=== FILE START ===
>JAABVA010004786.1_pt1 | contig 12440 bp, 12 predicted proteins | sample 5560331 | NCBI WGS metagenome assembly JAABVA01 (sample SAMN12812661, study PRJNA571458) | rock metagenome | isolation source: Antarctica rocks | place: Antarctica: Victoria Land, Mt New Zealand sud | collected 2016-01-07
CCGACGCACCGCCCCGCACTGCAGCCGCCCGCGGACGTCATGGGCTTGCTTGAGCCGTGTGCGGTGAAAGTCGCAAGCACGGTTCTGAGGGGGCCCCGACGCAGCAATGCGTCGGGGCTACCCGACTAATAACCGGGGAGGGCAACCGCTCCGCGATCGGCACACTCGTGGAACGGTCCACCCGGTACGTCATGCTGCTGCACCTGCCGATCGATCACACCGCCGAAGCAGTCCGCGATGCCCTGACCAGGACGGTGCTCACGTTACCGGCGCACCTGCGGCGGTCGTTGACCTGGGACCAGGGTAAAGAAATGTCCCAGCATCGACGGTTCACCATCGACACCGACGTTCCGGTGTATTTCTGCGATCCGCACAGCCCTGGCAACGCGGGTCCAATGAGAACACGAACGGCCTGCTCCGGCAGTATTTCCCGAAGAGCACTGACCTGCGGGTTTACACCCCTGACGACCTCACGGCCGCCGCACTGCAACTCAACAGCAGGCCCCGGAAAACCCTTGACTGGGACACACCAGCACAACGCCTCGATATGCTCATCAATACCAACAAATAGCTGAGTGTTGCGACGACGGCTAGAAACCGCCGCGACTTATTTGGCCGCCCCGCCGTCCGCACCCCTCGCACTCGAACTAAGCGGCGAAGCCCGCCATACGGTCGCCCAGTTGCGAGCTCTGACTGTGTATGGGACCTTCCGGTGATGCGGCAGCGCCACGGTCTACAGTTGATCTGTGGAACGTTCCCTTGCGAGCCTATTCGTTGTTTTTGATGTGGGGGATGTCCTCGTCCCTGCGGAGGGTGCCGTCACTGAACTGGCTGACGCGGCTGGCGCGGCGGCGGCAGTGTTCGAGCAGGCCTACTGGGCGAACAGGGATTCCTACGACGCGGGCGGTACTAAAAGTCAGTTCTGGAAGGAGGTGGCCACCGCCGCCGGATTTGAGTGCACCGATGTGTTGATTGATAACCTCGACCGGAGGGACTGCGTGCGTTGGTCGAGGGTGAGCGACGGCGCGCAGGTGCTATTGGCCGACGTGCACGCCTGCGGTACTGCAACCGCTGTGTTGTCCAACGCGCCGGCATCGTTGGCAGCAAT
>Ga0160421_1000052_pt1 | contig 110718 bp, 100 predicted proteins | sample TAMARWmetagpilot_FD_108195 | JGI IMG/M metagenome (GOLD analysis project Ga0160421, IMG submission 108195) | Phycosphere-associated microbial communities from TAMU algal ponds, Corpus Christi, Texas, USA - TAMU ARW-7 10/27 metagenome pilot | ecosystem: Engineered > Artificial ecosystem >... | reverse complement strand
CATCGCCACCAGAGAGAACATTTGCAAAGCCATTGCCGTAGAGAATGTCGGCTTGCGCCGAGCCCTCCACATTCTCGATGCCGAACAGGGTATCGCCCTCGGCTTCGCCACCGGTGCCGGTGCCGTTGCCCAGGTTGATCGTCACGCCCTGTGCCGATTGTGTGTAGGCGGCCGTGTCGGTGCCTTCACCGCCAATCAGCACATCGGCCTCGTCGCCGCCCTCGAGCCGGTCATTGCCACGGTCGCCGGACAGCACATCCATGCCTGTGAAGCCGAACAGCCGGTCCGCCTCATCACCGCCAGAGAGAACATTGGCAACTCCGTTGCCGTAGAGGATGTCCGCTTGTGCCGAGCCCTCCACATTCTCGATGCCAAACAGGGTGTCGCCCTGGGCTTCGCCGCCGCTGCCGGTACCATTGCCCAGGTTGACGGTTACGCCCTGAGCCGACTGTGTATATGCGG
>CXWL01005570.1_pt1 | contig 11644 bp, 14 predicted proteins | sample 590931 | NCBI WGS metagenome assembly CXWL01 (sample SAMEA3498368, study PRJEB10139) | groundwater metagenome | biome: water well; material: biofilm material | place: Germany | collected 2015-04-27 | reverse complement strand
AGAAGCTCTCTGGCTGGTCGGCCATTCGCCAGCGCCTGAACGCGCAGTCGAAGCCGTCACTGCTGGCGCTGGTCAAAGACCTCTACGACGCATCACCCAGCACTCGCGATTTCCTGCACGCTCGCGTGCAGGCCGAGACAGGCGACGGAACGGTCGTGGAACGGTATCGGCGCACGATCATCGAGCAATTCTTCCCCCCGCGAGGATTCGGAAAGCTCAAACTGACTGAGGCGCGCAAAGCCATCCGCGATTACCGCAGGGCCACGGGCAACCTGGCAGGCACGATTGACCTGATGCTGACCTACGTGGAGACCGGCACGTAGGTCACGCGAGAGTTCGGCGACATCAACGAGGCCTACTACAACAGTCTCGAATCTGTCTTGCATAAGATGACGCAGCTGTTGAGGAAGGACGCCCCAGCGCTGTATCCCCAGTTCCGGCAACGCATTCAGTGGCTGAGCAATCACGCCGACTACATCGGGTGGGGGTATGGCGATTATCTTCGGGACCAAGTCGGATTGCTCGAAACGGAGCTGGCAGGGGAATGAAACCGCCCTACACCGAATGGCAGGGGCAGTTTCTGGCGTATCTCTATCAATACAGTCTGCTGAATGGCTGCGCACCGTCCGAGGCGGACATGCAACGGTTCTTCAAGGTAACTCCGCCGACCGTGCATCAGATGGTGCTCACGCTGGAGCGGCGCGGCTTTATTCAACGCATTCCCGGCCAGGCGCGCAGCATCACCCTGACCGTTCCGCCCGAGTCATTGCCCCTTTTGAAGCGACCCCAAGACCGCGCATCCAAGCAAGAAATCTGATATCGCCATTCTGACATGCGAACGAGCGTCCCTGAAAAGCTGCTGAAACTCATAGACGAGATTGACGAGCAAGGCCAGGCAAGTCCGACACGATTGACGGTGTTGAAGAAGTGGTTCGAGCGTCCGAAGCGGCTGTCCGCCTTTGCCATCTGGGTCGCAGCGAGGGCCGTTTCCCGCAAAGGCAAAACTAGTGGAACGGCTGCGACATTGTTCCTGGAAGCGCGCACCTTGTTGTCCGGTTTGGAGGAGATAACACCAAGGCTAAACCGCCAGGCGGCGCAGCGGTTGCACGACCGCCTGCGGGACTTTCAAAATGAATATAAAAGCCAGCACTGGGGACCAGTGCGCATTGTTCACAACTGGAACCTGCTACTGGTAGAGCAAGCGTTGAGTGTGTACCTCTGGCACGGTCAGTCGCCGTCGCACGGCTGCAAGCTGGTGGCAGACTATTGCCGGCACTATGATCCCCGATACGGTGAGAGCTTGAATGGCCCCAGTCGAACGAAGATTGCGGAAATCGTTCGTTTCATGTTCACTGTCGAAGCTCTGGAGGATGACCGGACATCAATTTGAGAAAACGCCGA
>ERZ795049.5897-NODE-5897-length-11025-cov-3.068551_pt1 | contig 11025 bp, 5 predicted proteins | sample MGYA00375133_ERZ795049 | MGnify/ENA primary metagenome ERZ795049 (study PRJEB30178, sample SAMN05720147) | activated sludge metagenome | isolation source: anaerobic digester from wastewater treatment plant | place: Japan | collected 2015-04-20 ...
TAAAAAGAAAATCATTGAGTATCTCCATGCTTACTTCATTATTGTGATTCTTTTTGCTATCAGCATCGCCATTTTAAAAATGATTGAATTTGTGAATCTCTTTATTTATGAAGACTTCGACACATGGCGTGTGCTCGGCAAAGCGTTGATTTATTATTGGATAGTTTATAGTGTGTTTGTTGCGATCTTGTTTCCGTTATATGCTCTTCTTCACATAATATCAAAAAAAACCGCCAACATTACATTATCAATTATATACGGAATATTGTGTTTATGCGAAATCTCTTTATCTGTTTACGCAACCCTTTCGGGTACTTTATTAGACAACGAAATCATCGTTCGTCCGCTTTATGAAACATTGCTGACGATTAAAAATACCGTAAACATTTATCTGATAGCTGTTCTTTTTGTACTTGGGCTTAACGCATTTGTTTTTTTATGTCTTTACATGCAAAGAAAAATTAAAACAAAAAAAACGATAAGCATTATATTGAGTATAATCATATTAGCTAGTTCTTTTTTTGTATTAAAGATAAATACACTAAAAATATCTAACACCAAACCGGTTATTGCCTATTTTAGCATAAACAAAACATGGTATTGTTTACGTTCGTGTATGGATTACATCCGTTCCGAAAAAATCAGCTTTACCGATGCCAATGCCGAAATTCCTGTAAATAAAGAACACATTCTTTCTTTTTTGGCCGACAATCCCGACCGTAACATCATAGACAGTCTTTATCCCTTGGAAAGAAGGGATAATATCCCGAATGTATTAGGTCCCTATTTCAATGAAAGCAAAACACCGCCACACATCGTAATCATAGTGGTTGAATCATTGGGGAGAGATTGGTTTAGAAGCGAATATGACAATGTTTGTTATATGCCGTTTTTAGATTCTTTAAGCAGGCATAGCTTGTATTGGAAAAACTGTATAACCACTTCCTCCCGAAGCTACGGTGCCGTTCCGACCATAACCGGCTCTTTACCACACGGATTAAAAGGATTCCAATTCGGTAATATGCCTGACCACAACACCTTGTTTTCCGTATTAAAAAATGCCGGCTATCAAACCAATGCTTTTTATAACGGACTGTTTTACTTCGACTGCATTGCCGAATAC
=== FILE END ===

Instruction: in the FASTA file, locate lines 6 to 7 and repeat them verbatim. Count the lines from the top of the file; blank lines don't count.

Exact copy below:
AGAAGCTCTCTGGCTGGTCGGCCATTCGCCAGCGCCTGAACGCGCAGTCGAAGCCGTCACTGCTGGCGCTGGTCAAAGACCTCTACGACGCATCACCCAGCACTCGCGATTTCCTGCACGCTCGCGTGCAGGCCGAGACAGGCGACGGAACGGTCGTGGAACGGTATCGGCGCACGATCATCGAGCAATTCTTCCCCCCGCGAGGATTCGGAAAGCTCAAACTGACTGAGGCGCGCAAAGCCATCCGCGATTACCGCAGGGCCACGGGCAACCTGGCAGGCACGATTGACCTGATGCTGACCTACGTGGAGACCGGCACGTAGGTCACGCGAGAGTTCGGCGACATCAACGAGGCCTACTACAACAGTCTCGAATCTGTCTTGCATAAGATGACGCAGCTGTTGAGGAAGGACGCCCCAGCGCTGTATCCCCAGTTCCGGCAACGCATTCAGTGGCTGAGCAATCACGCCGACTACATCGGGTGGGGGTATGGCGATTATCTTCGGGACCAAGTCGGATTGCTCGAAACGGAGCTGGCAGGGGAATGAAACCGCCCTACACCGAATGGCAGGGGCAGTTTCTGGCGTATCTCTATCAATACAGTCTGCTGAATGGCTGCGCACCGTCCGAGGCGGACATGCAACGGTTCTTCAAGGTAACTCCGCCGACCGTGCATCAGATGGTGCTCACGCTGGAGCGGCGCGGCTTTATTCAACGCATTCCCGGCCAGGCGCGCAGCATCACCCTGACCGTTCCGCCCGAGTCATTGCCCCTTTTGAAGCGACCCCAAGACCGCGCATCCAAGCAAGAAATCTGATATCGCCATTCTGACATGCGAACGAGCGTCCCTGAAAAGCTGCTGAAACTCATAGACGAGATTGACGAGCAAGGCCAGGCAAGTCCGACACGATTGACGGTGTTGAAGAAGTGGTTCGAGCGTCCGAAGCGGCTGTCCGCCTTTGCCATCTGGGTCGCAGCGAGGGCCGTTTCCCGCAAAGGCAAAACTAGTGGAACGGCTGCGACATTGTTCCTGGAAGCGCGCACCTTGTTGTCCGGTTTGGAGGAGATAACACCAAGGCTAAACCGCCAGGCGGCGCAGCGGTTGCACGACCGCCTGCGGGACTTTCAAAATGAATATAAAAGCCAGCACTGGGGACCAGTGCGCATTGTTCACAACTGGAACCTGCTACTGGTAGAGCAAGCGTTGAGTGTGTACCTCTGGCACGGTCAGTCGCCGTCGCACGGCTGCAAGCTGGTGGCAGACTATTGCCGGCACTATGATCCCCGATACGGTGAGAGCTTGAATGGCCCCAGTCGAACGAAGATTGCGGAAATCGTTCGTTTCATGTTCACTGTCGAAGCTCTGGAGGATGACCGGACATCAATTTGAGAAAACGCCGA
>ERZ795049.5897-NODE-5897-length-11025-cov-3.068551_pt1 | contig 11025 bp, 5 predicted proteins | sample MGYA00375133_ERZ795049 | MGnify/ENA primary metagenome ERZ795049 (study PRJEB30178, sample SAMN05720147) | activated sludge metagenome | isolation source: anaerobic digester from wastewater treatment plant | place: Japan | collected 2015-04-20 ...